Music

An antidote to martyr porn

Josh Larsen

A few years back, film critic David Edelstein coined the term torture porn to describe the sort of sadistic, exploitative horror flicks that had begun to dominate the box office. While watching “Of Gods and Men,” a based-on-fact story about French monks who refuse to abandon an Algerian village in the face of Islamic extremism, it struck me that martyr porn could be a variation on that genre. There is something deeply unsettling about movies in which the sacrificial death of a committed believer is depicted with explicit gratuitousness.

Thankfully, “Of Gods and Men” takes a different approach. This is a film of honest intent and great restraint, loosely based on the lives of Cistercian monks in Algeria who were kidnapped in 1996. Surprisingly, the movie is less interested in their final sacrifice than in their struggles to come to terms with what martyrdom means.

Much of the film is spent immersing us in the daily routines of these monks, who live and work among their Muslim neighbors with a harmoniousness that would shock Islamophobic North Americans. As the two groups share in each other’s rituals and even, at one point, prayers, “Of Gods and Men” poses tough questions about interfaith relationships. Where is the line between understanding and endorsing, between evangelism and spiritually compromised participation?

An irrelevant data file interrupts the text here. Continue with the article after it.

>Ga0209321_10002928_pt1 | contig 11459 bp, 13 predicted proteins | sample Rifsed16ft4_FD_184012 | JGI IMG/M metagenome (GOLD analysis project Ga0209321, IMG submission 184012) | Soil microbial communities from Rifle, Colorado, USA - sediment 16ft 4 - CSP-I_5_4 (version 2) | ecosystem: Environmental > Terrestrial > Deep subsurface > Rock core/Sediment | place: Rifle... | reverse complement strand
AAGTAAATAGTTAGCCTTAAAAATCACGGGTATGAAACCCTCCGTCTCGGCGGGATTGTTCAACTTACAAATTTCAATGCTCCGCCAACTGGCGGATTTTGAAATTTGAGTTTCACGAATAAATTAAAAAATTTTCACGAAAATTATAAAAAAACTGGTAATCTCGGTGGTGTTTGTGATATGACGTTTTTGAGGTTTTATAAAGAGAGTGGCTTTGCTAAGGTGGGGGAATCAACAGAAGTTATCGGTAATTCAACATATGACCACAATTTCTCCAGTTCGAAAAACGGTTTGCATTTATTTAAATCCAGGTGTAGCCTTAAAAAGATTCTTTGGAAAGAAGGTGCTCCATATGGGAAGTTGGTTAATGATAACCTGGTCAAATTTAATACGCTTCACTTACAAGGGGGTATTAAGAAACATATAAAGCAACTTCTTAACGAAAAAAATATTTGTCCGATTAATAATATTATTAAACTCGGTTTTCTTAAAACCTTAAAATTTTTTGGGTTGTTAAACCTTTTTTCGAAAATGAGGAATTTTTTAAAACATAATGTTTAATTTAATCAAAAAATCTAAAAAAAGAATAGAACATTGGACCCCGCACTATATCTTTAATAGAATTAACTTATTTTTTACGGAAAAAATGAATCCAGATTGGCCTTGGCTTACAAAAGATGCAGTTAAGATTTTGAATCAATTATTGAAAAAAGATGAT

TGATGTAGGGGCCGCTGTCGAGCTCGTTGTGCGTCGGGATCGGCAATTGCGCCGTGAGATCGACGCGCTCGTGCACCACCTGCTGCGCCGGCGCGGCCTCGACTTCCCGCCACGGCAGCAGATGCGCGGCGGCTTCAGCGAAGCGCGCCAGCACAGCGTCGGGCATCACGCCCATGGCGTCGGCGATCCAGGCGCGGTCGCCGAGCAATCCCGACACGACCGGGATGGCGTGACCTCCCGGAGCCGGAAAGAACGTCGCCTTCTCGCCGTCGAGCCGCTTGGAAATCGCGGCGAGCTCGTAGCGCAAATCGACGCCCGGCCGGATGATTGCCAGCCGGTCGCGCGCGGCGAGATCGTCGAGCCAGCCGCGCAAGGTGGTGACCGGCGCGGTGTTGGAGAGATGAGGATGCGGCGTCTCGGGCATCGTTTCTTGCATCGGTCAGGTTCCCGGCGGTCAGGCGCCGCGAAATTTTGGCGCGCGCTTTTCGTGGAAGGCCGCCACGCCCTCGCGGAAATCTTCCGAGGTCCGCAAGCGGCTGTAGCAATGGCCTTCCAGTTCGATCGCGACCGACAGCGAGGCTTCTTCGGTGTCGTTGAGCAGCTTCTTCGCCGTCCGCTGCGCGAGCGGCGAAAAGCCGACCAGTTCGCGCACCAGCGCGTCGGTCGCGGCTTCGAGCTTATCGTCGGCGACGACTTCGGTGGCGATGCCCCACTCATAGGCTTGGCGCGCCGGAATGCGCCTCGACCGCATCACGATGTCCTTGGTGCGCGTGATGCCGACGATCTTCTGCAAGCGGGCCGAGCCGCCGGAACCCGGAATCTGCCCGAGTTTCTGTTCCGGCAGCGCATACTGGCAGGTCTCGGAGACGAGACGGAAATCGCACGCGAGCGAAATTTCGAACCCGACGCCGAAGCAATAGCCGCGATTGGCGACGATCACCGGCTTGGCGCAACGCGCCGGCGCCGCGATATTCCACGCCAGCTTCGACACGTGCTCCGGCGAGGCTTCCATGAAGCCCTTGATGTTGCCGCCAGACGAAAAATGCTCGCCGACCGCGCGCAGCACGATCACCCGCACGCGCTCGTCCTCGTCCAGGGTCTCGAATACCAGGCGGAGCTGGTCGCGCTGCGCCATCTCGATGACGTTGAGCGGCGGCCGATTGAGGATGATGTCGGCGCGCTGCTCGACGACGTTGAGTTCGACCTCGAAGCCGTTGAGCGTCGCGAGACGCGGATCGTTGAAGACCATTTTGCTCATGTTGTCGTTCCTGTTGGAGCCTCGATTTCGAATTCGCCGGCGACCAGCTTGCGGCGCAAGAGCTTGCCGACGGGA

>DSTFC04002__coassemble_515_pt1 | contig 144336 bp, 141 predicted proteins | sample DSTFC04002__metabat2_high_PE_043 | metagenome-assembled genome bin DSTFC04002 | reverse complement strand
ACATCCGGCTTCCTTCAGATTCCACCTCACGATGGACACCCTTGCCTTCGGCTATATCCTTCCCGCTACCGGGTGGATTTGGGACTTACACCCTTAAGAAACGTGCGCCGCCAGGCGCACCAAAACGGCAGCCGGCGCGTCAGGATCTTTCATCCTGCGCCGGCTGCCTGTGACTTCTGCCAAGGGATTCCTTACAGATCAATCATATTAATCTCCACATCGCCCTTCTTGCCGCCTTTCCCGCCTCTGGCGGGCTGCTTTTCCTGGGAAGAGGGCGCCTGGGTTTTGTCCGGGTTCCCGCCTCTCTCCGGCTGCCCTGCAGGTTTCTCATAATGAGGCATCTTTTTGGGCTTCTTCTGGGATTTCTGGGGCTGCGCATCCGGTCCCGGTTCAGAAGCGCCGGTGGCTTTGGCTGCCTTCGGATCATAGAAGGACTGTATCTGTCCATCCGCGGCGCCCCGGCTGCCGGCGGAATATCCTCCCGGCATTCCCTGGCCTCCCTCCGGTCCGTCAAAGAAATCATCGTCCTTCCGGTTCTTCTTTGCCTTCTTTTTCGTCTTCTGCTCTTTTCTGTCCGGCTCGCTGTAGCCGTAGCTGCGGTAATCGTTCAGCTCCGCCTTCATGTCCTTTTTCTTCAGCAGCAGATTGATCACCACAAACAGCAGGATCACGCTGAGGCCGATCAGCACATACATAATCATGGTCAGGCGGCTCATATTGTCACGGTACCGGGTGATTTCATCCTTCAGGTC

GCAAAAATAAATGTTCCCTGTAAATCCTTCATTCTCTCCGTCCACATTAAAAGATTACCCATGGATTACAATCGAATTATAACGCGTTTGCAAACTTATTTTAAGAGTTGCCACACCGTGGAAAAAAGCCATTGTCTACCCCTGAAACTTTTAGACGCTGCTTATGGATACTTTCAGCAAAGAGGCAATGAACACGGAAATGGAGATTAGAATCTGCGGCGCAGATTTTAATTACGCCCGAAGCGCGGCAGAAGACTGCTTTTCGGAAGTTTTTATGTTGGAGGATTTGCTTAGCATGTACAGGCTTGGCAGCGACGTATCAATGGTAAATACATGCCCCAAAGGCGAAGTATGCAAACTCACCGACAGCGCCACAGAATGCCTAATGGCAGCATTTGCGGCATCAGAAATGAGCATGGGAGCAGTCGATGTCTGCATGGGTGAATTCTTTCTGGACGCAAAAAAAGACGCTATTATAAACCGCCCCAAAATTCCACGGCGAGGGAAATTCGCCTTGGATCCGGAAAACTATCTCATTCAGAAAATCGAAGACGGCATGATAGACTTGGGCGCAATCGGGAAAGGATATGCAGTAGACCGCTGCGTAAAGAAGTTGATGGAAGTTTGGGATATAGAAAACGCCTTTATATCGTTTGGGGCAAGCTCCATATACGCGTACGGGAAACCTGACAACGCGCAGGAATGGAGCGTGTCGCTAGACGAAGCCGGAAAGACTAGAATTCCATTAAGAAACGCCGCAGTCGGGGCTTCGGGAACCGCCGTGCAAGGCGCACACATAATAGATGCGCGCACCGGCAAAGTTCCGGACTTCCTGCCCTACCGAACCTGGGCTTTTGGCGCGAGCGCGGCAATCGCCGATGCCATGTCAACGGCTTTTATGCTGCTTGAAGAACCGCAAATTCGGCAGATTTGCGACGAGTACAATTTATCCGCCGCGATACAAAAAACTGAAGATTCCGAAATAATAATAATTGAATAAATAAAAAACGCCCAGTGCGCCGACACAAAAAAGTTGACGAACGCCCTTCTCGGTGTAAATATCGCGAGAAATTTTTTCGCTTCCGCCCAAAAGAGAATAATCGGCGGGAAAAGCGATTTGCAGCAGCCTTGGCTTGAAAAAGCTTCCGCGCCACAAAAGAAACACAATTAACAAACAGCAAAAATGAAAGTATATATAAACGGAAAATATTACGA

Just as the movie refuses to offer easy answers to these questions, it also resists treating martyrdom as a clear choice. When the monks debate whether or not they should stand by their Muslim neighbors in the face of likely death, it’s treated as a real, soul-wrenching dilemma. “Why be martyrs?” one of them asks, while another suffers a crisis of faith over the decision. Martyrdom isn’t unquestionably celebrated as a noble opportunity – it’s recognized for the difficult, painful, confusing act that it certainly must be for those who undertake it.

Only once does “Of Gods and Men” become tempted to sensationalize the courageousness of these monks. At one point, their prayers are interrupted by a threatening military helicopter hovering over the monastery. In response, the men join together in song, effectively beating back the invaders with immovable faith.

That’s the sort of hyperbole that martyr porn gives in to. More moving, I think, are the movie’s final frames. Without giving too much away, I’ll only say that the monks’ martyrdom is not chronicled in bombast and blood, but in the quiet dignity of a winter mist. It’s a rare triumph of artful subtlety in a genre often overrun by righteous gore.

Do you think martyr porn is a problem? Or do you feel movies about martyrs should be graphic? Does the explicitness help us to understand the sacrifices that such believers make? What movies do you feel go too far? "The Passion of Joan of Arc?""Romero?""Au Hasard Balthazar?""The Mission?""End of the Spear?""The Passion of the Christ?"

(Photo courtesy of Sony Pictures Classics.)

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